| 0011 | Item Name | Scissors   | An instrument used for cutting |

But that turns a table that's 15 columns wide into 60 and balloons the database at least 10x...

Question: How best do I normalize/organize this data so that it more falls in line with modern best practices?

Do I split the massive codes table into separate state_codes country_codes tables (even if that creates 400 or so lookup tables) or keep them in the same table?

Should I remove the code from the original table all together and just implement foreign keys with an arbitrary ID and then have the code and decoded information all in another table?

Probably the biggest hurdle in my mind is getting the value and definitions for the headers. How do I make that relationship in a nice SQL way? (We're using MS SQL Server if that makes a difference.)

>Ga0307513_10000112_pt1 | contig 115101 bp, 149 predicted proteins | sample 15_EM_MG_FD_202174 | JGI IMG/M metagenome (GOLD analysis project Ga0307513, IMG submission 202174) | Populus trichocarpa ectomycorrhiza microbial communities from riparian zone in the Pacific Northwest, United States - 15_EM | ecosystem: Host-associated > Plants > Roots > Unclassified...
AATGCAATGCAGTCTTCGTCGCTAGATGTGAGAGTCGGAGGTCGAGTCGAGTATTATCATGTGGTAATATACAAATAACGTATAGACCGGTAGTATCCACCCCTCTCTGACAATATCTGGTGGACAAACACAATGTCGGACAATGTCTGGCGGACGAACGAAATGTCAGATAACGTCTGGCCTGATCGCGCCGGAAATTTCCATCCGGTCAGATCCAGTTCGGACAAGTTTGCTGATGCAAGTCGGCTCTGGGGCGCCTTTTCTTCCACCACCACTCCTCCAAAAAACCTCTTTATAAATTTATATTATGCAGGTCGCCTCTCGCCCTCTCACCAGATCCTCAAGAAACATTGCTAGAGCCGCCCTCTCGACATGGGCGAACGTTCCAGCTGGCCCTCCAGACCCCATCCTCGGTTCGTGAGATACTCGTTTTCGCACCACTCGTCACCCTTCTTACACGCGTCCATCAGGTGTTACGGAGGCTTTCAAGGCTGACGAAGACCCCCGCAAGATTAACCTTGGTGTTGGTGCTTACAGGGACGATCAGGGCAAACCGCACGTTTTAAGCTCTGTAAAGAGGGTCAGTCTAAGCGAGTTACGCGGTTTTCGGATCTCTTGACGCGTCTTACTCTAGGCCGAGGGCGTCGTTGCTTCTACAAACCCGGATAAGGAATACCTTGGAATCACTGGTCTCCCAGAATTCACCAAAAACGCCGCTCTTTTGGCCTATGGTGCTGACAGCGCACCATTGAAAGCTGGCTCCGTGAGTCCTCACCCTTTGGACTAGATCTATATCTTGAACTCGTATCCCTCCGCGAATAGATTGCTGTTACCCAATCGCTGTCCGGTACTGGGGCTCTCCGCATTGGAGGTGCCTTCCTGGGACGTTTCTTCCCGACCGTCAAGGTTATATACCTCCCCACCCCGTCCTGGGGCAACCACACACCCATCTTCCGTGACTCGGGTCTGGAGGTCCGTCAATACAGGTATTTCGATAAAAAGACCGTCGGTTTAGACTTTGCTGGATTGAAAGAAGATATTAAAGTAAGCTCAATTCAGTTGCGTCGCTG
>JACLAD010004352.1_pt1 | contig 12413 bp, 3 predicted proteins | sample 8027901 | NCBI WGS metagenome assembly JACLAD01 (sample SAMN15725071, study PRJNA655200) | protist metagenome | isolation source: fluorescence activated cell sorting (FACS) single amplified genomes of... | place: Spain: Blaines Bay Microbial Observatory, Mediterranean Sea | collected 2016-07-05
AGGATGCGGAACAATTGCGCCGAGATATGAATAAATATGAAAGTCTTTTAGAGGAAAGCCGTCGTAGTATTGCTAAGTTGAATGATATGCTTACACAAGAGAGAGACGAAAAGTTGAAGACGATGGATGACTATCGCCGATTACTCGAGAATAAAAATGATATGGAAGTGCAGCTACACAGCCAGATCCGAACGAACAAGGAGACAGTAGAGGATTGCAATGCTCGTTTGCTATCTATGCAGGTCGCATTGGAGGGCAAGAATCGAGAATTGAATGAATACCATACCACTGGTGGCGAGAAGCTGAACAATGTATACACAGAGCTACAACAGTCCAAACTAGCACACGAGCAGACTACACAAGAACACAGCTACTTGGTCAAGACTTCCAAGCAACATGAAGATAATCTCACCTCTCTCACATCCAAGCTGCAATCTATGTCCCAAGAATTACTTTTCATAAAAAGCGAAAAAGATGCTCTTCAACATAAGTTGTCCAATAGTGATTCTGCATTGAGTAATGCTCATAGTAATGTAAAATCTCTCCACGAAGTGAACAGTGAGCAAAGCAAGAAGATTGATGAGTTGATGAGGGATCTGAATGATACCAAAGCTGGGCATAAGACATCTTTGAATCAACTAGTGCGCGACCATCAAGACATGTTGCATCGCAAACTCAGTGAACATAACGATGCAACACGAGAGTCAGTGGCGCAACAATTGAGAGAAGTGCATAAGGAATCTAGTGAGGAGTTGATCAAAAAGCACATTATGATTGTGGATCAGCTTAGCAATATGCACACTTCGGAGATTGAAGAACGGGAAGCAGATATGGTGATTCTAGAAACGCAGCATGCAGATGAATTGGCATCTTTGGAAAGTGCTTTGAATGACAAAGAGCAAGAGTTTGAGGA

I'm hoping there's a simple answer out there and I'm just too close to see it right now.

Thanks for the help!

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  • Its hard to make suggestions without an example. But you are definitely getying confused. There are no colons used in the address table. The CON is just country with two values. That part is already normalised. Commented Jul 7, 2023 at 21:25
  • @RohitGupta Thanks for the reply. Let me know if I can expand on my examples in a more helpful way. In my example to translate CAN into Canada you have to know the text for the column name is CON concat that with :CAN and query the codes table for SELECT TOP 1 VALUE FROM CODES WHERE CODE = 'CON:CAN'; So that maybe technically normalized but doesn't seem like the best practice to represent that relationship.
    – Kenny Read
    Commented Jul 7, 2023 at 22:06